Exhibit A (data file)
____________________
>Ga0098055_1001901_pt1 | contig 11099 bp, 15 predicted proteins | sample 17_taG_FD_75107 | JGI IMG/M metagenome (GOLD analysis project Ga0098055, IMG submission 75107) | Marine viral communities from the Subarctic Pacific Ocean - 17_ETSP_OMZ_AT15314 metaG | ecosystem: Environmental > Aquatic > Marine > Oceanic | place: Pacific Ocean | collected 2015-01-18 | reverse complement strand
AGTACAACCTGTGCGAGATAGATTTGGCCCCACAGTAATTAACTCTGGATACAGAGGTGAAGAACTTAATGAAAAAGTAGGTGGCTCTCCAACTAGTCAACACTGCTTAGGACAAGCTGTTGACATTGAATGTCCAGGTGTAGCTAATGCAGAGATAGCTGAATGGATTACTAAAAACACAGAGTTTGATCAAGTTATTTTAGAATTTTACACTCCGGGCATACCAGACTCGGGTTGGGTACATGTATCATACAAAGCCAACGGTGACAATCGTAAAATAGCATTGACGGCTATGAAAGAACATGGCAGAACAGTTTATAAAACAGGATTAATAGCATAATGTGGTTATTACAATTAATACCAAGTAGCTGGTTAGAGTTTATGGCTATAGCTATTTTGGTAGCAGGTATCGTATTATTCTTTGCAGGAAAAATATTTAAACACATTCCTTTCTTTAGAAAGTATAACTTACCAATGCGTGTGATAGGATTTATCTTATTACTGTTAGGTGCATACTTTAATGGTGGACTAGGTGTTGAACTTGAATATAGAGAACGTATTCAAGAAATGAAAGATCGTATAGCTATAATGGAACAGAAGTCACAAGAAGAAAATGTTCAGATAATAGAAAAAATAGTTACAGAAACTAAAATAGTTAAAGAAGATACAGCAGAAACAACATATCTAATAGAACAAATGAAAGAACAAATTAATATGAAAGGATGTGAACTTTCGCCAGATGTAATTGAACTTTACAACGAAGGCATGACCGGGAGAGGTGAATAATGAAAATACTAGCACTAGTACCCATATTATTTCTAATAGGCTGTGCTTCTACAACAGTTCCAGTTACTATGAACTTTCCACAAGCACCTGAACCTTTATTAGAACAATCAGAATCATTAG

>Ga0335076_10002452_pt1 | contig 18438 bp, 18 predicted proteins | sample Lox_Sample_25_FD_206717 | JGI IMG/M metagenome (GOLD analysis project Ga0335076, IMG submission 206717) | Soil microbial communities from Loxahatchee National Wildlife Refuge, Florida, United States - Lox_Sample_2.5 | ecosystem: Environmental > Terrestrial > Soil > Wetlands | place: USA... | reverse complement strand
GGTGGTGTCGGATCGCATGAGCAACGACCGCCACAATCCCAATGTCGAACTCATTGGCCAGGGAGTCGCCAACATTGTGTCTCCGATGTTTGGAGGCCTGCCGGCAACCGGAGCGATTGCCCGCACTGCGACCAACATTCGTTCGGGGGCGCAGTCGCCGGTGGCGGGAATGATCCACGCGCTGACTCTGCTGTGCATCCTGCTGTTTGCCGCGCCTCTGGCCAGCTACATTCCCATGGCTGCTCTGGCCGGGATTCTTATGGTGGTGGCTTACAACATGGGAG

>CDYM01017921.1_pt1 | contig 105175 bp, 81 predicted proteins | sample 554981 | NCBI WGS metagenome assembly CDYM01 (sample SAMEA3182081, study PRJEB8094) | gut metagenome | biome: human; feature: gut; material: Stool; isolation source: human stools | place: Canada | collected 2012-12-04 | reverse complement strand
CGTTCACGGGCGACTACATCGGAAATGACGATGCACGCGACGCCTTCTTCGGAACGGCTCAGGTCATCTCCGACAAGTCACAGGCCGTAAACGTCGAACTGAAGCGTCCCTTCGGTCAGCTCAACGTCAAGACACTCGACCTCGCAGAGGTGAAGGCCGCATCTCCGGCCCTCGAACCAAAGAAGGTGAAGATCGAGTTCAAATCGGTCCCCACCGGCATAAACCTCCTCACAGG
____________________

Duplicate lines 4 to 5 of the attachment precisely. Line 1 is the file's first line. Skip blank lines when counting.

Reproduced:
GGTGGTGTCGGATCGCATGAGCAACGACCGCCACAATCCCAATGTCGAACTCATTGGCCAGGGAGTCGCCAACATTGTGTCTCCGATGTTTGGAGGCCTGCCGGCAACCGGAGCGATTGCCCGCACTGCGACCAACATTCGTTCGGGGGCGCAGTCGCCGGTGGCGGGAATGATCCACGCGCTGACTCTGCTGTGCATCCTGCTGTTTGCCGCGCCTCTGGCCAGCTACATTCCCATGGCTGCTCTGGCCGGGATTCTTATGGTGGTGGCTTACAACATGGGAG

>CDYM01017921.1_pt1 | contig 105175 bp, 81 predicted proteins | sample 554981 | NCBI WGS metagenome assembly CDYM01 (sample SAMEA3182081, study PRJEB8094) | gut metagenome | biome: human; feature: gut; material: Stool; isolation source: human stools | place: Canada | collected 2012-12-04 | reverse complement strand